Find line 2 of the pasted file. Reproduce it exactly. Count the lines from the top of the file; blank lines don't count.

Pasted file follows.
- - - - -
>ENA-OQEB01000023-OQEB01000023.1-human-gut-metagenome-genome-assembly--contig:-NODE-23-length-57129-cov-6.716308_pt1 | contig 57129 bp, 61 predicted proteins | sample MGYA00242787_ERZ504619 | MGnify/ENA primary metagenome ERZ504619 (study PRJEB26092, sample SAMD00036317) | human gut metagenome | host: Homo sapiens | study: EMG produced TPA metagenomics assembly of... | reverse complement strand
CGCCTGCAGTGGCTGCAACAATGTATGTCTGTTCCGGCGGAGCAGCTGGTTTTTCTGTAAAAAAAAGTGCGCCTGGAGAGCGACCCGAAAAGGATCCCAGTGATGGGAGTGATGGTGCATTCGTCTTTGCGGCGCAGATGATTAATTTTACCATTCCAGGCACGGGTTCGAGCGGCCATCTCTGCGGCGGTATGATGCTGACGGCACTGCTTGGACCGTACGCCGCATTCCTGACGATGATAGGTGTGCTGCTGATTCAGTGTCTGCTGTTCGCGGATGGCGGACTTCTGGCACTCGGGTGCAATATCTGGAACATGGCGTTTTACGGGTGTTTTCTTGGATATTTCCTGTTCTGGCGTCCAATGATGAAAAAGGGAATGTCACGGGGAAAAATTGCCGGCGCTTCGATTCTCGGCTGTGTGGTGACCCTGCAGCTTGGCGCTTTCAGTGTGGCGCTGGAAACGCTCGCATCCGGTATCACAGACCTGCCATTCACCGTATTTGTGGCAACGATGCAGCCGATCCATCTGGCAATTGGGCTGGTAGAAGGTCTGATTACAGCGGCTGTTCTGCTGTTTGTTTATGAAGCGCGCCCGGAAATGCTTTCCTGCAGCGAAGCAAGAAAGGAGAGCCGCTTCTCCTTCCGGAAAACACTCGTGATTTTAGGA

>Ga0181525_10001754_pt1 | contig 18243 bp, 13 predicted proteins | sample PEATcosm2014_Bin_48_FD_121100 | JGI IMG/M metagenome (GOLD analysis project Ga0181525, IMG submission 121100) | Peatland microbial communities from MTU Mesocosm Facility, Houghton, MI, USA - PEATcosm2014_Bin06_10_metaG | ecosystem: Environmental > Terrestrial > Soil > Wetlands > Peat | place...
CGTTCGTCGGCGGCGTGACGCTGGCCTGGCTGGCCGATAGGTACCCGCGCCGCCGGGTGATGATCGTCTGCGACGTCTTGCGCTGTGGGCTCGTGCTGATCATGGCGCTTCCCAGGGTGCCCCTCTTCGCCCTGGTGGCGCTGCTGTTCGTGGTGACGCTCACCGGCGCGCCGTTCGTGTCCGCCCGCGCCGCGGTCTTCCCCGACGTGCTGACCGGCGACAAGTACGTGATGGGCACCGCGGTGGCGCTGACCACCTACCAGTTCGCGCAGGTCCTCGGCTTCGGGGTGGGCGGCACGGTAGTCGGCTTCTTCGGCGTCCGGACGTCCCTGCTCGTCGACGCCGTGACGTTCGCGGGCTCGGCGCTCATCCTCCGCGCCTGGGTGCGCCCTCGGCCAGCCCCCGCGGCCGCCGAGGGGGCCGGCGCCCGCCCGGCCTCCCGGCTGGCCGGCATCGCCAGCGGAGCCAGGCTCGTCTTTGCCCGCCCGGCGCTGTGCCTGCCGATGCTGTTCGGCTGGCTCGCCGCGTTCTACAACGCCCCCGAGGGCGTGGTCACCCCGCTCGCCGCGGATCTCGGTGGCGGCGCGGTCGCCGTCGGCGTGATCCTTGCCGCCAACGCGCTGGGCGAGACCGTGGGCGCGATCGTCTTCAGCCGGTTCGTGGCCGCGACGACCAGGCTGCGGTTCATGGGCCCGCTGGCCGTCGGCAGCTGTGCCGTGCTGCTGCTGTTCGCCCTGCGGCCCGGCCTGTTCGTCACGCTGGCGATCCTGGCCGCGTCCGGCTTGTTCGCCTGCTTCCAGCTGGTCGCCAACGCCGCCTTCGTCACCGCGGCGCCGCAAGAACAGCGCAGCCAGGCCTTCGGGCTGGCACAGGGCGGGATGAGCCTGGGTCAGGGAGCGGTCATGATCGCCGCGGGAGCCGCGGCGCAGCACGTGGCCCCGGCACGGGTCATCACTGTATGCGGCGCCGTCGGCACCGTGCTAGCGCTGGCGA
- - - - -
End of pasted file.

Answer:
CGCCTGCAGTGGCTGCAACAATGTATGTCTGTTCCGGCGGAGCAGCTGGTTTTTCTGTAAAAAAAAGTGCGCCTGGAGAGCGACCCGAAAAGGATCCCAGTGATGGGAGTGATGGTGCATTCGTCTTTGCGGCGCAGATGATTAATTTTACCATTCCAGGCACGGGTTCGAGCGGCCATCTCTGCGGCGGTATGATGCTGACGGCACTGCTTGGACCGTACGCCGCATTCCTGACGATGATAGGTGTGCTGCTGATTCAGTGTCTGCTGTTCGCGGATGGCGGACTTCTGGCACTCGGGTGCAATATCTGGAACATGGCGTTTTACGGGTGTTTTCTTGGATATTTCCTGTTCTGGCGTCCAATGATGAAAAAGGGAATGTCACGGGGAAAAATTGCCGGCGCTTCGATTCTCGGCTGTGTGGTGACCCTGCAGCTTGGCGCTTTCAGTGTGGCGCTGGAAACGCTCGCATCCGGTATCACAGACCTGCCATTCACCGTATTTGTGGCAACGATGCAGCCGATCCATCTGGCAATTGGGCTGGTAGAAGGTCTGATTACAGCGGCTGTTCTGCTGTTTGTTTATGAAGCGCGCCCGGAAATGCTTTCCTGCAGCGAAGCAAGAAAGGAGAGCCGCTTCTCCTTCCGGAAAACACTCGTGATTTTAGGA